A letter and a viewpoint in recent opinion pages of your newspaper seem to indicate there is wide support in Lincoln County for gun policies set forth by the National Rifl e Association. This certainly doesn’t hold true for this (unarmed) Newport resident. In the Nov. 6 edition, Bob Spelbrink wrote from Siletz that State Rep. David Gomberg, representing the central coast, was wrong to vote in favor of Oregon Senate Bill 941 last summer because it is “flawed” and, as Mr. Spelbrink and the NRA insist, it “won’t stop a killer.” The bill simply requires that buyers of guns from private sellers undergo a background check, the same as those who buy guns from a dealer. Mr. Spelbrink also favors allowing citizens to carry guns in schools, saying the massacre in Roseburg last month could have been avoided if any of the nine people murdered had been armed. Would Mr. Spelbrink have dared to try to draw a concealed weapon against the crazed killer in that community college classroom? He also neglected to note that police were on the scene minutes after the shooting began and that the killer took his own life. In a Nov. 4 viewpoint headlined “Some facts about guns in America,” three men signed a letter that chastised President Obama for traveling to Roseburg on Oct. 9 “to share the spotlight with his anti-gun rhetoric.” They also criticized the community college campus’ gun-free restriction, and the “media for controlling the narrative for what they tell us and what they don’t.” The media, namely all the major TV networks and state and national newspapers covering the event, reported the existence of a few hundred people protesting the president’s visit (to a heavily pro-gun town where about 20 percent of its citizens live in poverty), others welcoming him, and that his only comment after meeting with some 40 survivors and families of the victims was, “Today it’s about the families. I’ve got some very strong feelings about this. These occasions always remind me that anyone could be the victim. We’re going to come together as a country to see to see how we can prevent these issues from taking place so regularly.” The media reported one of those attending the private presidential meeting as saying “It was all about families.” Another said “It wasn’t a discussion, it was a hug.” The three men say that as concealed carry permits have increased, murder rates have fallen. Their source for this information is the Crime Prevention Research Center, a far-right group founded by Fox News commentator John R. Lott, Jr. They also stated that FBI statistics show guns are used 80 times more often to prevent crimes than they are to takelives. This is reasonable, but it doesn’t prove that guns in the hands of citizens account for this. They also say that 99.9 percent of all guns in America are not used in violent crime, and they list other reasons to own guns for defense, and they warn that the “left wants…to disarm America to insure a compliant population.” Really? Is this really what’s behind attempts by reasonable and serious citizens to stop the killing every year in America of some 30,000-33,000 men, women and children? Think about this: More Americans have died from guns since 1968 than on battlefi elds of all wars in American history. And more Americans die in gun homicides and suicides every six months than have died in every terrorist attack and in the wars in Afghanistan and Iraq combined (Nicholis Kristof, NY Times, Aug. 26, 2015). George Collins is a resident of Newport.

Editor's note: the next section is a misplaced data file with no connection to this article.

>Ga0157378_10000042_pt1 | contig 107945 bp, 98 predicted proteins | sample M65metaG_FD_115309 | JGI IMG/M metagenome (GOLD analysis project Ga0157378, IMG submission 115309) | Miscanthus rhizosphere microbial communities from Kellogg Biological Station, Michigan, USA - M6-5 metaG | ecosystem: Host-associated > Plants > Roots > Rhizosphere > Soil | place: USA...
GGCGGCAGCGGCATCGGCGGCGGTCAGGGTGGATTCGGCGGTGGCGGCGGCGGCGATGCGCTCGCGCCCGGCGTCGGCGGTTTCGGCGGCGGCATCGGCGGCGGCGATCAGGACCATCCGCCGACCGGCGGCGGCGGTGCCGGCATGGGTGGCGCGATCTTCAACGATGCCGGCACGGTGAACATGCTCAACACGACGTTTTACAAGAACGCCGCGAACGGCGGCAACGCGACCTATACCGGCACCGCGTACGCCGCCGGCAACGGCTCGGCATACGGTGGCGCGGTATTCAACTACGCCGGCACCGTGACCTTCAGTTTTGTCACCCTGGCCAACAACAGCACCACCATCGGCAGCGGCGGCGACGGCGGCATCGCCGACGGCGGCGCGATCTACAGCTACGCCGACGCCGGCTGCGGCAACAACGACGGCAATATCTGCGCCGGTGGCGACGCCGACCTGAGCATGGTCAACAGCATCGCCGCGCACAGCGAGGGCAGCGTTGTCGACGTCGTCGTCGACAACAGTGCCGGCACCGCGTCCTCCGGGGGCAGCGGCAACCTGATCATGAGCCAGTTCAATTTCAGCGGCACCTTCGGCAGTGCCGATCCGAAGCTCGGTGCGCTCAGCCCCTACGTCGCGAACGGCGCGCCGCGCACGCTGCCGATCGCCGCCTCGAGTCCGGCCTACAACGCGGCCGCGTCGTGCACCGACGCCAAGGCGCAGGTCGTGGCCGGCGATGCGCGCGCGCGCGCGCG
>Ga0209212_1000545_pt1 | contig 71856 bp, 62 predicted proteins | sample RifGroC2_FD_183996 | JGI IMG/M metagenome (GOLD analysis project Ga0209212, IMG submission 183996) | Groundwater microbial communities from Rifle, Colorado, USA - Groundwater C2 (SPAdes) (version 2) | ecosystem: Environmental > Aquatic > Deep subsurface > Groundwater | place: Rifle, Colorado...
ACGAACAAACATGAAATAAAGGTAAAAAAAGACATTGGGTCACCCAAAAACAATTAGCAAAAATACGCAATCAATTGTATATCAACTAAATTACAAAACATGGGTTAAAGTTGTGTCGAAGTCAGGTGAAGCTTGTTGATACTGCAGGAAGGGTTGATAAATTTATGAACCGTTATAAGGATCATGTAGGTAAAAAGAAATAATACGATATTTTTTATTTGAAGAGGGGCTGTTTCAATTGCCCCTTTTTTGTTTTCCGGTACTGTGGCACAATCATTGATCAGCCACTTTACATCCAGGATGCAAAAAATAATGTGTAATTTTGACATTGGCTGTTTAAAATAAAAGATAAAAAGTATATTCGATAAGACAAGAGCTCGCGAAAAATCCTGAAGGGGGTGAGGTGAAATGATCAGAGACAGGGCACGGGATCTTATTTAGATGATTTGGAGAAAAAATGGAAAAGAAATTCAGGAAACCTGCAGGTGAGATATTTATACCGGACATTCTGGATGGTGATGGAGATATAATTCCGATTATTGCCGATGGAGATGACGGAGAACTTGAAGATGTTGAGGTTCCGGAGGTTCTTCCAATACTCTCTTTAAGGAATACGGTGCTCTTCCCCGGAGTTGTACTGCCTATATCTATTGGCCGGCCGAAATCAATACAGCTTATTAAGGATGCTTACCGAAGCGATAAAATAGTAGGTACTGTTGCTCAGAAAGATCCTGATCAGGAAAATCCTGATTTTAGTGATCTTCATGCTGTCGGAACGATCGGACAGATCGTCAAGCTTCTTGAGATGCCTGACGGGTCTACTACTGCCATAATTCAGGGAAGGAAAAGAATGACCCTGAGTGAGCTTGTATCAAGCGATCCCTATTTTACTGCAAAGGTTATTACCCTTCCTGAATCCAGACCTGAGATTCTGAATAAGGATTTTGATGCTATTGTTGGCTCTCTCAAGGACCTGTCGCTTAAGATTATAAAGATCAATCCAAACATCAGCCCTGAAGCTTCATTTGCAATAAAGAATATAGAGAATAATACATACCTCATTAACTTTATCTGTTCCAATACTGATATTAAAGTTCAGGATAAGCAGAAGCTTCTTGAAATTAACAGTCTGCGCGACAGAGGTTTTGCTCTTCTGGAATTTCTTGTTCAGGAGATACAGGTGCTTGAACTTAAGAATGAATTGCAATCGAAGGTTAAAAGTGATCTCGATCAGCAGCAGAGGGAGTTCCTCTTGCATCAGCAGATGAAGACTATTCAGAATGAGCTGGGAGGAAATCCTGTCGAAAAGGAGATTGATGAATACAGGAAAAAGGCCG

Clinton has faced all manner of hate since entering frontline politics – often from women just like her. Why? In an extract from her new book, the activist-writer looks at the hopes held for the 2016 presidential frontrunner